Advertisement
Click to comment

Leave a Reply

avatar
  Subscribe  
Notify of

Latest

The ‘Gilets Jaunes’ Are Unstoppable: “Now, The Elites Are Afraid”

Now the elites are afraid. For the first time, there is a movement which cannot be controlled through the normal political mechanisms.

The Duran

Published

on

Authored by Christophe Guilluy via Spiked-Online.com:


The gilets jaunes (yellow vest) movement has rattled the French establishment. For several months, crowds ranging from tens of thousands to hundreds of thousands have been taking to the streets every weekend across the whole of France. They have had enormous success, extracting major concessions from the government. They continue to march.

Back in 2014, geographer Christopher Guilluy’s study of la France périphérique (peripheral France) caused a media sensation. It drew attention to the economic, cultural and political exclusion of the working classes, most of whom now live outside the major cities. It highlighted the conditions that would later give rise to the yellow-vest phenomenon. Guilluy has developed on these themes in his recent books, No Society and The Twilight of the Elite: Prosperity, the Periphery and the Future of Francespiked caught up with Guilluy to get his view on the causes and consequences of the yellow-vest movement.

spiked: What exactly do you mean by ‘peripheral France’?

Christophe Guilluy: ‘Peripheral France’ is about the geographic distribution of the working classes across France. Fifteen years ago, I noticed that the majority of working-class people actually live very far away from the major globalised cities – far from Paris, Lyon and Toulouse, and also very far from London and New York.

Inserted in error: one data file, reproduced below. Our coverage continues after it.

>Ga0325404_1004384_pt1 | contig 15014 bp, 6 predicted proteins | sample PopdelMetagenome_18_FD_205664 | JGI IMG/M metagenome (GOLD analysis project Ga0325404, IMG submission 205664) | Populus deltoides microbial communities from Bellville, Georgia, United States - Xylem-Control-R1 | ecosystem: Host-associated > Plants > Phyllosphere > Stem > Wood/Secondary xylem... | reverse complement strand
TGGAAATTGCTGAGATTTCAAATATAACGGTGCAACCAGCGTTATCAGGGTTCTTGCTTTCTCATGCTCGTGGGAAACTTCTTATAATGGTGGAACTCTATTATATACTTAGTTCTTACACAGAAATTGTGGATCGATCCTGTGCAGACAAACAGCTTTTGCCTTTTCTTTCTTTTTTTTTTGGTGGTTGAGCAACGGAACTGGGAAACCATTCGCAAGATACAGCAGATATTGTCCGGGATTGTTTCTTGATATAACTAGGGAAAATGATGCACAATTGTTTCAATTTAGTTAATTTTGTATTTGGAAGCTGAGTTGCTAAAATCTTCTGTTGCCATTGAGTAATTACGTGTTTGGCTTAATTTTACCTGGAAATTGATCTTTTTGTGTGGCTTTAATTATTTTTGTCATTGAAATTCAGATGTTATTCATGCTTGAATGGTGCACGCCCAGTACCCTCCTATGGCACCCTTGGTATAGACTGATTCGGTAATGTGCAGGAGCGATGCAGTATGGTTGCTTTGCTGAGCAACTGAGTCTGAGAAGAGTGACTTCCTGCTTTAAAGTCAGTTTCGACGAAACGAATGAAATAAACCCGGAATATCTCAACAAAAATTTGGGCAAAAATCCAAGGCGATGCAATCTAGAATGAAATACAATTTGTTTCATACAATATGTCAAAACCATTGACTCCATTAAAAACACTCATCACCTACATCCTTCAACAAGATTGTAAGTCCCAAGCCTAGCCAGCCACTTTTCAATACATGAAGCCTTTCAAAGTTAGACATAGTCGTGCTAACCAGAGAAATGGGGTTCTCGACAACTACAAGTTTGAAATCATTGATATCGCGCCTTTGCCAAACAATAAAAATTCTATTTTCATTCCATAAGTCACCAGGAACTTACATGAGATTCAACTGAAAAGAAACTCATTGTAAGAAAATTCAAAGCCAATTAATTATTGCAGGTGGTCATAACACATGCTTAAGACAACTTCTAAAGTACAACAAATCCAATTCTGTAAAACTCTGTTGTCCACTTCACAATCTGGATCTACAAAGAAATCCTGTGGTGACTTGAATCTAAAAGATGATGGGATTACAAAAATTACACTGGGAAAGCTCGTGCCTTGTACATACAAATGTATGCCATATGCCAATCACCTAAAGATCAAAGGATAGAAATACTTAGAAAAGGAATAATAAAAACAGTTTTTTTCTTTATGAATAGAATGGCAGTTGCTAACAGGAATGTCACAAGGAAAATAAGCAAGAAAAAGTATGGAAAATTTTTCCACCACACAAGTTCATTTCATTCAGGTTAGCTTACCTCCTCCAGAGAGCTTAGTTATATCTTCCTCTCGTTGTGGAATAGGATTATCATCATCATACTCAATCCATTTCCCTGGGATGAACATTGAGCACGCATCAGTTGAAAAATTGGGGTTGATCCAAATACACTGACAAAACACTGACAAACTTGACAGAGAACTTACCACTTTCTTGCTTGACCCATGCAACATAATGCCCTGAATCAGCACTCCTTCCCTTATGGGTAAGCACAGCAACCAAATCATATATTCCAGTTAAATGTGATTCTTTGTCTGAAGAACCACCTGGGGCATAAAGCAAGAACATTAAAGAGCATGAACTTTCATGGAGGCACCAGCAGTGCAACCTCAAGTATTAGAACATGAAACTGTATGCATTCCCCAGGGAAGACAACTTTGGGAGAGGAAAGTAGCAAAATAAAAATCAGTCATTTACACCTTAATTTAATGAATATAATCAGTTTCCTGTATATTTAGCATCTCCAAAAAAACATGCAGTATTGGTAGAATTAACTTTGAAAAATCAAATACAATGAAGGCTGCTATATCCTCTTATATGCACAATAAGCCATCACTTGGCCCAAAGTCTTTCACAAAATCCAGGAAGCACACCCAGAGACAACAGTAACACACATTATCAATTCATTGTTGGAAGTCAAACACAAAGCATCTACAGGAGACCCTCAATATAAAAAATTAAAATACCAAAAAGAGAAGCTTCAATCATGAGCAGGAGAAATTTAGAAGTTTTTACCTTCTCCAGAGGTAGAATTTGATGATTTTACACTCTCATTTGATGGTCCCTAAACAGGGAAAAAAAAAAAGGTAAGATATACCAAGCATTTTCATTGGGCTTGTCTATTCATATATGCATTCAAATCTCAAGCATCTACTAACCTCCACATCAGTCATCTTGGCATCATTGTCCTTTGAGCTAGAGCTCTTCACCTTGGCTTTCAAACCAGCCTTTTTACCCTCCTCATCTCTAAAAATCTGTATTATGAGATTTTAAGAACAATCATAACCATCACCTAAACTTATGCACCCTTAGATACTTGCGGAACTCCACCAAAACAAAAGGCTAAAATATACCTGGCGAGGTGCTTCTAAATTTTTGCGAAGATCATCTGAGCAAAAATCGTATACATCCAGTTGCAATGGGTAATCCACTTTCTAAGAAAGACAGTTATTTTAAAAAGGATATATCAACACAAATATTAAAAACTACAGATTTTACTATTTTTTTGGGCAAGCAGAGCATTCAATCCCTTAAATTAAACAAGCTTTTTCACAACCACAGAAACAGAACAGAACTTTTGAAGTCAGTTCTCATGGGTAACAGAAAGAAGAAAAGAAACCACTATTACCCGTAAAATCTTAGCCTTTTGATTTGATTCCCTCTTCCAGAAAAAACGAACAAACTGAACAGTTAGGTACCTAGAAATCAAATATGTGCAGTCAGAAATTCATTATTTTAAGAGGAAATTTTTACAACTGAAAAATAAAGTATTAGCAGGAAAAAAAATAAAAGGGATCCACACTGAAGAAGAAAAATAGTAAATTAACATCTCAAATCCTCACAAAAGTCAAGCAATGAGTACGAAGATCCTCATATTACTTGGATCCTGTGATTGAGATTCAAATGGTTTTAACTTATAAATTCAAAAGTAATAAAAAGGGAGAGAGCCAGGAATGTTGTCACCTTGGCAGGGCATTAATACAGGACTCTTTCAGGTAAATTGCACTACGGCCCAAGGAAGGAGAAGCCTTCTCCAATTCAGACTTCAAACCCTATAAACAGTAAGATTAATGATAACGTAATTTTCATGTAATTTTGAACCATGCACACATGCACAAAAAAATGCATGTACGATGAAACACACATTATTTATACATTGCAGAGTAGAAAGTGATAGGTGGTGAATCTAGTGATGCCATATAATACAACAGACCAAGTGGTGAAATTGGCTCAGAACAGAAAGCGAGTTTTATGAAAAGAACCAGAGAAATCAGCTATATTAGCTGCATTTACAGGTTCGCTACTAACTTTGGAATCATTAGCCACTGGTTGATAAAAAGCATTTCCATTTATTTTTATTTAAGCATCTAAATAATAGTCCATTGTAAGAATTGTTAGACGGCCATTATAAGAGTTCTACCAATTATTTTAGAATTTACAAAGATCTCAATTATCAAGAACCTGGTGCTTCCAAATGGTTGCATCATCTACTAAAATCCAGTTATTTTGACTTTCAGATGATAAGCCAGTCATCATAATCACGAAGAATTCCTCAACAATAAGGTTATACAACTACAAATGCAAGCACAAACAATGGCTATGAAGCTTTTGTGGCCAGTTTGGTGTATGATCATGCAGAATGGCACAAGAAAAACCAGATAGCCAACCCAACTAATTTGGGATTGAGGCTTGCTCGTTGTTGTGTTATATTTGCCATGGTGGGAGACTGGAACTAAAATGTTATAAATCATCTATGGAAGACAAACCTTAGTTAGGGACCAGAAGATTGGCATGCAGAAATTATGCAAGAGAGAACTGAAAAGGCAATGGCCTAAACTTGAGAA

Technically, our globalised economic model performs well. It produces a lot of wealth. But it doesn’t need the majority of the population to function. It has no real need for the manual workers, labourers and even small-business owners outside of the big cities. Paris creates enough wealth for the whole of France, and London does the same in Britain. But you cannot build a society around this. The gilets jaunes is a revolt of the working classes who live in these places.

They tend to be people in work, but who don’t earn very much, between 1000€ and 2000€ per month. Some of them are very poor if they are unemployed. Others were once middle-class. What they all have in common is that they live in areas where there is hardly any work left. They know that even if they have a job today, they could lose it tomorrow and they won’t find anything else.

spiked: What is the role of culture in the yellow-vest movement?

Guilluy: Not only does peripheral France fare badly in the modern economy, it is also culturally misunderstood by the elite. The yellow-vest movement is a truly 21st-century movement in that it is cultural as well as political. Cultural validation is extremely important in our era.